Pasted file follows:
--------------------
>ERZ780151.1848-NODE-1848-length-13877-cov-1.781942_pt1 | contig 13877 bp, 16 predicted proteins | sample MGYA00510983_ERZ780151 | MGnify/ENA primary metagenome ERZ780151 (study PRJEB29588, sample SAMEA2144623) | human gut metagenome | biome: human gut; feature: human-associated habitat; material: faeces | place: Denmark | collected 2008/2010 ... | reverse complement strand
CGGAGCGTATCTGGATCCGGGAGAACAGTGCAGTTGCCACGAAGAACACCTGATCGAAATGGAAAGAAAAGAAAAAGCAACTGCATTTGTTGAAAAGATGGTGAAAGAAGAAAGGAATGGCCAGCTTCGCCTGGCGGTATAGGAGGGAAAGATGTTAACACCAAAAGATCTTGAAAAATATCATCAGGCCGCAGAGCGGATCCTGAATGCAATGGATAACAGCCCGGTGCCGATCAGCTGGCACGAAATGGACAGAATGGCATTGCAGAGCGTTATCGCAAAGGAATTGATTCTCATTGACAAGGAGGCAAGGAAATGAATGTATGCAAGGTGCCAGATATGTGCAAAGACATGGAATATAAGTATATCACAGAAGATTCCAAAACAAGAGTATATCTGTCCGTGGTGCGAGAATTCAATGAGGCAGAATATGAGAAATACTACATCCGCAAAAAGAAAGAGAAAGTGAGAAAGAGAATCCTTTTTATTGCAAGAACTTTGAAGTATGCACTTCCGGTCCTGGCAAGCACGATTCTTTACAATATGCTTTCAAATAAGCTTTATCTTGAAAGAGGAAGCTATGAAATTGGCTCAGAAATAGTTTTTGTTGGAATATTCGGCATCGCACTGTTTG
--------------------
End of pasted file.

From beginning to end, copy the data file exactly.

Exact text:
>ERZ780151.1848-NODE-1848-length-13877-cov-1.781942_pt1 | contig 13877 bp, 16 predicted proteins | sample MGYA00510983_ERZ780151 | MGnify/ENA primary metagenome ERZ780151 (study PRJEB29588, sample SAMEA2144623) | human gut metagenome | biome: human gut; feature: human-associated habitat; material: faeces | place: Denmark | collected 2008/2010 ... | reverse complement strand
CGGAGCGTATCTGGATCCGGGAGAACAGTGCAGTTGCCACGAAGAACACCTGATCGAAATGGAAAGAAAAGAAAAAGCAACTGCATTTGTTGAAAAGATGGTGAAAGAAGAAAGGAATGGCCAGCTTCGCCTGGCGGTATAGGAGGGAAAGATGTTAACACCAAAAGATCTTGAAAAATATCATCAGGCCGCAGAGCGGATCCTGAATGCAATGGATAACAGCCCGGTGCCGATCAGCTGGCACGAAATGGACAGAATGGCATTGCAGAGCGTTATCGCAAAGGAATTGATTCTCATTGACAAGGAGGCAAGGAAATGAATGTATGCAAGGTGCCAGATATGTGCAAAGACATGGAATATAAGTATATCACAGAAGATTCCAAAACAAGAGTATATCTGTCCGTGGTGCGAGAATTCAATGAGGCAGAATATGAGAAATACTACATCCGCAAAAAGAAAGAGAAAGTGAGAAAGAGAATCCTTTTTATTGCAAGAACTTTGAAGTATGCACTTCCGGTCCTGGCAAGCACGATTCTTTACAATATGCTTTCAAATAAGCTTTATCTTGAAAGAGGAAGCTATGAAATTGGCTCAGAAATAGTTTTTGTTGGAATATTCGGCATCGCACTGTTTG